“It could be tentatively the 16th of September,” Surfside Mayor Bob Hellyer said of when the settlement agreement will be public. “That’s what I’ve been told anyway. I don’t really know. That’s just what I’ve been told.”

The county used hospitality fee revenues to pay for road projects such as S.C. 22 and S.C. 31. 

But, as Myrtle Beach officials pointed out last year, the road projects have been paid off yet the county was still collecting the fees without any municipalities’ approval.

At one time, the money had been earmarked to help build I-73, but the county announced it also wanted to use the money to pay for public safety in county-only areas.

During the back and forth between the county and municipal leaders, each maintained their support for I-73. Myrtle Beach has since created its own 1% hospitality fee to continue collection that stays in the city’s pockets rather than being sent to the county to divvy up.

Although the terms of the settlement haven’t been released, county officials have said part of the contention is what to do with the $19 million collected in hospitality fees between the time the roads were paid off and the judge’s ruling that the county had to stop collecting the fee within municipal limits.

The courts have been charged with deciding what to do with the $19 million and that answer is expected to be in the settlement.

Although not every city has approved the deal, Horry County Chairman Johnny Gardner remains optimistic about securing all the cities’ support. When the two sides were close to a settlement last year, the deal fell apart because county council made two last-minute changes and Loris and Conway leaders wouldn’t vote on it.

“I haven’t heard any negatives about anything,” Gardner said of the latest discussions. “All those concerns have been taken out of it. So heck, man, it looks like everybody’s getting what they asked for.”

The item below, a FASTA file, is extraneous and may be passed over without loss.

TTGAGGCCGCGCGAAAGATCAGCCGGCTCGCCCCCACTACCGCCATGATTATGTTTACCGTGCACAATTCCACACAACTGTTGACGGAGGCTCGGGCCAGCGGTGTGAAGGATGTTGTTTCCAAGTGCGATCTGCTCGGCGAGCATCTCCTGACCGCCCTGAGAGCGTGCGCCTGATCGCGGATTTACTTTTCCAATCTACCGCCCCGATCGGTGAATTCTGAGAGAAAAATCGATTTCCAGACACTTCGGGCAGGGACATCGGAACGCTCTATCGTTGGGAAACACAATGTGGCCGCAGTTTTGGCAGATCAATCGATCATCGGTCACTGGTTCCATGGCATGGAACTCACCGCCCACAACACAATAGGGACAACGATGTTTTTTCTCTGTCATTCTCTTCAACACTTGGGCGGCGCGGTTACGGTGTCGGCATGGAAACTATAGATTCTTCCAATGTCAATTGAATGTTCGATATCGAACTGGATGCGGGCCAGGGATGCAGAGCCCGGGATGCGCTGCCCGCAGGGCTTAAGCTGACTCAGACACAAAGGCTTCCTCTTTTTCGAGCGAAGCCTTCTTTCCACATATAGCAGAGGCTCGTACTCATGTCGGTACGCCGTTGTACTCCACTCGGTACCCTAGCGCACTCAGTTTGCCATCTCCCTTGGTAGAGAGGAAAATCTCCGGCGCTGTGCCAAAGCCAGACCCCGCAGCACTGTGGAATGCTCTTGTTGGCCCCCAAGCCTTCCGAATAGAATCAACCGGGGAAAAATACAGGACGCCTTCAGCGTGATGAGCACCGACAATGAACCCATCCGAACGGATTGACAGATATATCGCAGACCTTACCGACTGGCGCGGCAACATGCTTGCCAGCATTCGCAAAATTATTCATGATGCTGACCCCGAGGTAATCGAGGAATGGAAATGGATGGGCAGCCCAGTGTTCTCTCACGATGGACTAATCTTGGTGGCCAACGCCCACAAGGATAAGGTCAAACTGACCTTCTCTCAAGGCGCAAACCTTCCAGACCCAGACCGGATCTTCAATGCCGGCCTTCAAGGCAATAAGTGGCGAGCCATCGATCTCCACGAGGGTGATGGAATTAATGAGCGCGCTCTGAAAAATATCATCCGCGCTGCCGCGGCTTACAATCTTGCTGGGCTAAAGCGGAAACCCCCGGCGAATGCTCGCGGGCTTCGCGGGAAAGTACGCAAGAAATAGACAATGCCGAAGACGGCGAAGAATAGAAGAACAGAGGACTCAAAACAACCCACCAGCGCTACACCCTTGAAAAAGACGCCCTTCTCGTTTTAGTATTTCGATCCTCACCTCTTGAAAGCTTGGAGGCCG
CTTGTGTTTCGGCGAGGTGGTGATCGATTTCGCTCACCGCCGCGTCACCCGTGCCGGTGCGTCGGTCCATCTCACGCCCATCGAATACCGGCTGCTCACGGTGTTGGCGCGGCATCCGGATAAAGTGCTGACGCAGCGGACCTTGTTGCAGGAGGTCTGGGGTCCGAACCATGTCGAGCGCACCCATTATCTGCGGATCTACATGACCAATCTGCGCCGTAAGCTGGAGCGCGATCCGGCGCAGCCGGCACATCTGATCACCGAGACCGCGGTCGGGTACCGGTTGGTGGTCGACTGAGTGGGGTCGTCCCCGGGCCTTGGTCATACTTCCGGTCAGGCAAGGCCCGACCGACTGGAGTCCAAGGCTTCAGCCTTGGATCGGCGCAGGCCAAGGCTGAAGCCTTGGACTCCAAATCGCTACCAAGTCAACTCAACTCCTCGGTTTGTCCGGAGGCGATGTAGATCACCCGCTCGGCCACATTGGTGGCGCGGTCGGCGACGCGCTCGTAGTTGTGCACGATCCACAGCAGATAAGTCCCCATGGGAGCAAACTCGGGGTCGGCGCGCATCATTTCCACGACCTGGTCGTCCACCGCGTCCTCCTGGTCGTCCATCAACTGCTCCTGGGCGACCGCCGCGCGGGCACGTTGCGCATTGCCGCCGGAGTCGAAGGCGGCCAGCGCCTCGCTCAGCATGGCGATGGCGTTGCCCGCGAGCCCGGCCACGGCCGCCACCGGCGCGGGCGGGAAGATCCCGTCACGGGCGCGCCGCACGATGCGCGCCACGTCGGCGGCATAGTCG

Harrelson, the Loris mayor, said he doesn’t know how his city’s leaders will vote when they take up the matter again. He emphasized that they want a clear explanation before agreeing to anything.

“A lot of times when lawyers write things … they get paid to interpret what they write,” he said. “Regular people like me, sometimes we need an explanation. … You just want to make sure that you know what it’s exactly saying before you sign it.”


(2) comments

Lone Ranger

Once again The Independent Republic keeps squabbling and dragging out decisions and when Horry folks visit Florence County, Greenville County, Anderson County, Spartanburg County and even Abbeville County we see miles and miles of 4 lane highways connecting small towns and cities to the county seat and we wonder why. When you see Gober tell him I said, "duh-huh." He will KNOW what I mean!


paying for I-73, is the easy part; SC could impose a .05 cent gas tax, and the project would be without a doubt solved; BUT, folks don't like a gas, they make vacationers pay..people from Georgia, Alabama, Arkansas, and others to build the's a highway, and being such, highway funds should be used, ergo gas tax..